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Library in Hamilton County books are taken off the shelf so they can be reviewed for sexual content



Hamilton County, Indiana – Both of the Hamilton East Public Library’s branches have many empty shelves due to the removal of many books for a content review.

The evaluation follows the adoption of a new policy by the library board that stated that books in the young adult, middle school, and high school sections should be “age appropriate.” Books that depict nudity, have explicit sexual content, or describe explicit sexual content are not permitted to be displayed in certain sections.

The modification will affect more than 18000 copies, according to the library.

Since the library’s “Teen Zone” collection already complies with the new policy, the review has a strong emphasis on those titles.

Staff members will also check books for violence and profanity. According to a library representative, the books will be taken off the shelf and unavailable until they can be evaluated.

“I think it’s a good idea for parents to know what students are reading, their children especially,” said patron Jennifer Britting.

The modifications have generated debate. Some people, like Britting, claim they want to be in charge of and aware of their children’s access.

“I believe in freedom of speech. I believe we should be able to say what we need to say,” Britting siad. “As a parent, because I have three children of my own, it would be a good idea for parents to have that conversation with their kids and know what they’re reading.”

Others with whom we spoke believe that their children’s access to certain things is being decided for them.

“We as parents get to make that choice and we should have to make that choice for our children not other people’s children,” said Shari Wilhite.

Supporting the policy, board member Micah Beckwith asserted that he thought it was the board’s responsibility to establish expectations. He disputed the notion that this rule constitutes a “ban,” stating that the books will still be available at the library, but not in the teen area.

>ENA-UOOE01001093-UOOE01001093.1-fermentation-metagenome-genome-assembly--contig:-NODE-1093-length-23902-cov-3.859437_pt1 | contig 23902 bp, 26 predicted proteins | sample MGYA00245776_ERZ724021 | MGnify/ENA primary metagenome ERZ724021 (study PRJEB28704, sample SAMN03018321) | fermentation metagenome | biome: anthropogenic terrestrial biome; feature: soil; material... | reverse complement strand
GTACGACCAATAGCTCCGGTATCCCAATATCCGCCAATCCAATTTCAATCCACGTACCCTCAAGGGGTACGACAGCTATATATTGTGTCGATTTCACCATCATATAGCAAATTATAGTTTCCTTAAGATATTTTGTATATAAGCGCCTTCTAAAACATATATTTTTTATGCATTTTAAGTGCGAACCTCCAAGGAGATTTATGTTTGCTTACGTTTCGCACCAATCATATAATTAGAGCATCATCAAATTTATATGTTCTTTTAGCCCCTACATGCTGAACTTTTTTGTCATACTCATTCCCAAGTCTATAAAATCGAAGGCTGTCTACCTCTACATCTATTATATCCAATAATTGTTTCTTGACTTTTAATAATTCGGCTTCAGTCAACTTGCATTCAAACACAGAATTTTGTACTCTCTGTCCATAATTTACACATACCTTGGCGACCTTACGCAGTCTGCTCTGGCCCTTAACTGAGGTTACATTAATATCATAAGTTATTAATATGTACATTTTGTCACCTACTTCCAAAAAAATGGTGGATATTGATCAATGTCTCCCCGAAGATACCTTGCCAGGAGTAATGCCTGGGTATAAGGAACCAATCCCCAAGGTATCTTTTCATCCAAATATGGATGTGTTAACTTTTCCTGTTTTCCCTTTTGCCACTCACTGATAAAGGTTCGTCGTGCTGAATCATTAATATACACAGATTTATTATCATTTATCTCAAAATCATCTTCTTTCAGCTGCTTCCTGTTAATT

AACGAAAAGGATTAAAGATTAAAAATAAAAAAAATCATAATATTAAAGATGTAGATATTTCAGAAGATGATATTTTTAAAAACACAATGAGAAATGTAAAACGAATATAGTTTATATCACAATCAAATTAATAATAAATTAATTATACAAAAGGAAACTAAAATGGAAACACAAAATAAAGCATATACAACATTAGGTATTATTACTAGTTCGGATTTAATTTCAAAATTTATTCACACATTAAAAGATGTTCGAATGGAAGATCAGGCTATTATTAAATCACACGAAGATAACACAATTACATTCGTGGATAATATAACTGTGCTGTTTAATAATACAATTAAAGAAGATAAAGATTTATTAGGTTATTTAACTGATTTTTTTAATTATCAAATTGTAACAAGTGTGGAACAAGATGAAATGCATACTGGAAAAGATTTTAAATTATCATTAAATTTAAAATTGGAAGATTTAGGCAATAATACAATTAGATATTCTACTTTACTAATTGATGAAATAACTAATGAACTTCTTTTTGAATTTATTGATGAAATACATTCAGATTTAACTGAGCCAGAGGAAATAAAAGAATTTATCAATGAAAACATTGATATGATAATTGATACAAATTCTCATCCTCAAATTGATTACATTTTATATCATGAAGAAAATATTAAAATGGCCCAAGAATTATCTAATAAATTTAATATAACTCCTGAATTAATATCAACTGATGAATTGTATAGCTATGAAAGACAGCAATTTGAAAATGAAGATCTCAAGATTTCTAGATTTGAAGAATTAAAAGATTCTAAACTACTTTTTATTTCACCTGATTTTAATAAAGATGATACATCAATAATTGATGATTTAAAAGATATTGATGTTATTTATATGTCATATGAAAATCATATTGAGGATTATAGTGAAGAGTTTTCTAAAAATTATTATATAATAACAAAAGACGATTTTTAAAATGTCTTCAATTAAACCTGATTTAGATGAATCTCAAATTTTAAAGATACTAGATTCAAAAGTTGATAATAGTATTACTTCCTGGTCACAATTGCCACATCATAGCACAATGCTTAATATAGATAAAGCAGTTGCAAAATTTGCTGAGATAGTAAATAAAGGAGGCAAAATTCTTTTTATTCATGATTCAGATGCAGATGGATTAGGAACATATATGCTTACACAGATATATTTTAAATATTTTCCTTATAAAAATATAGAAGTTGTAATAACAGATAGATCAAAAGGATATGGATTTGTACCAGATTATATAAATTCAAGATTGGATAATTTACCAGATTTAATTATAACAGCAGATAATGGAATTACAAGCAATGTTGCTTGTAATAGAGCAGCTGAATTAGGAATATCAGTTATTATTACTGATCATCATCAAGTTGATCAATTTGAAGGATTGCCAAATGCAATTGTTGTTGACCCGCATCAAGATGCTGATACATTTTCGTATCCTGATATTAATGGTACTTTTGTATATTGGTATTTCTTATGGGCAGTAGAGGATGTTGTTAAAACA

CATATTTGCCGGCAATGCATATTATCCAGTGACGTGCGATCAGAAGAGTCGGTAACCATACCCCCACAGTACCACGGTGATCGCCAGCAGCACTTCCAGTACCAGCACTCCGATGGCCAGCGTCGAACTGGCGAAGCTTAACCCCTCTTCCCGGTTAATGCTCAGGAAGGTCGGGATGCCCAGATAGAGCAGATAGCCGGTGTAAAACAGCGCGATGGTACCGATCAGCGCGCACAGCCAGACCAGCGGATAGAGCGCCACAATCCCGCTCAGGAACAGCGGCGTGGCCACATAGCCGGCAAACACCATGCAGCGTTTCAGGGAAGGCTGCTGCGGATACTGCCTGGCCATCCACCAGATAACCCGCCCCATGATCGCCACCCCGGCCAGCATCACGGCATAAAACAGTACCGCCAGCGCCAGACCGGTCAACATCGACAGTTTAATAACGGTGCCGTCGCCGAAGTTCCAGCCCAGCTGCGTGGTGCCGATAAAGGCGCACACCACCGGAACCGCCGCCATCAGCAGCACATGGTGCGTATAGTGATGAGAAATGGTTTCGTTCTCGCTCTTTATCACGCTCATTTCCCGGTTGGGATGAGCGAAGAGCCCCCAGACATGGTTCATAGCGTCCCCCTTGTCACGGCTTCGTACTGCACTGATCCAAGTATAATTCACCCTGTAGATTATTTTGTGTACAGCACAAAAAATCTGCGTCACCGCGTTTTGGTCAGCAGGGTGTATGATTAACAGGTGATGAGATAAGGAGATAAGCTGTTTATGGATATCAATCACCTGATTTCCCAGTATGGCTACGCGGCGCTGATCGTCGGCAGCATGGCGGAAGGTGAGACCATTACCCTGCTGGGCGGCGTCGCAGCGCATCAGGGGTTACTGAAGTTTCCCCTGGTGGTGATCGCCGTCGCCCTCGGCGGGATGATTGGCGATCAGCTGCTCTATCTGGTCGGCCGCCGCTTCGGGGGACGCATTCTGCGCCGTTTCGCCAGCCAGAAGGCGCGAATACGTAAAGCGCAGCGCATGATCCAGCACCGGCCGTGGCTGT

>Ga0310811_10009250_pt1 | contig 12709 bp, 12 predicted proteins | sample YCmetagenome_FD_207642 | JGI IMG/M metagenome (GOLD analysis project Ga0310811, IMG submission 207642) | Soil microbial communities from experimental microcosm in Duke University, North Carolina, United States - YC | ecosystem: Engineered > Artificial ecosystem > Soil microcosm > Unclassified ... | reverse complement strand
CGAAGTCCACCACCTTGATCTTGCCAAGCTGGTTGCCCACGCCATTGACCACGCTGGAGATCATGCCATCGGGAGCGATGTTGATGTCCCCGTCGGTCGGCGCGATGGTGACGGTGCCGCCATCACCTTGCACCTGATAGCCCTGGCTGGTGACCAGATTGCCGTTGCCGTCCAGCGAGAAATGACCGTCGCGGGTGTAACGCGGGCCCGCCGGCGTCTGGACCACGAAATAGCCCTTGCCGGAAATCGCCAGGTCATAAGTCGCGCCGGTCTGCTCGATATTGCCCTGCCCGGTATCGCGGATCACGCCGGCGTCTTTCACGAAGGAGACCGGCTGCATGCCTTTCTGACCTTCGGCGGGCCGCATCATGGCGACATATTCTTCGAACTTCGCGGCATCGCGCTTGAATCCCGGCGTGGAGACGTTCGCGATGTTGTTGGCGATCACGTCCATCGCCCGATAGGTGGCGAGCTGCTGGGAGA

The library stated that it anticipates moving about half of the books currently kept in the teen area to the general adult collection by the time the review is finished.

The library claimed that it would need to hire additional staff in order to finish the evaluation in a year. Some books, according to the organization, need to be read from cover to cover.

That would cost the library more than $300,000, according to estimates. The cost would be for staff to not only finish the review but also to continue maintaining compliance.

“I think the money could definitely be better spent elsewhere,” library patron Jacob Shillings said.

Shilling and other people we spoke to agreed that standards are okay as long as they are reasonable.

“If you don’t want it at your house then don’t let [your kids] check it out,” Shilling said. “If they’re going to come by it in passing, you can’t prevent kids from seeing anything out in the real world.”

The library stated that after reviews, books will be placed back on the shelf in the sections that comply with the new policy.

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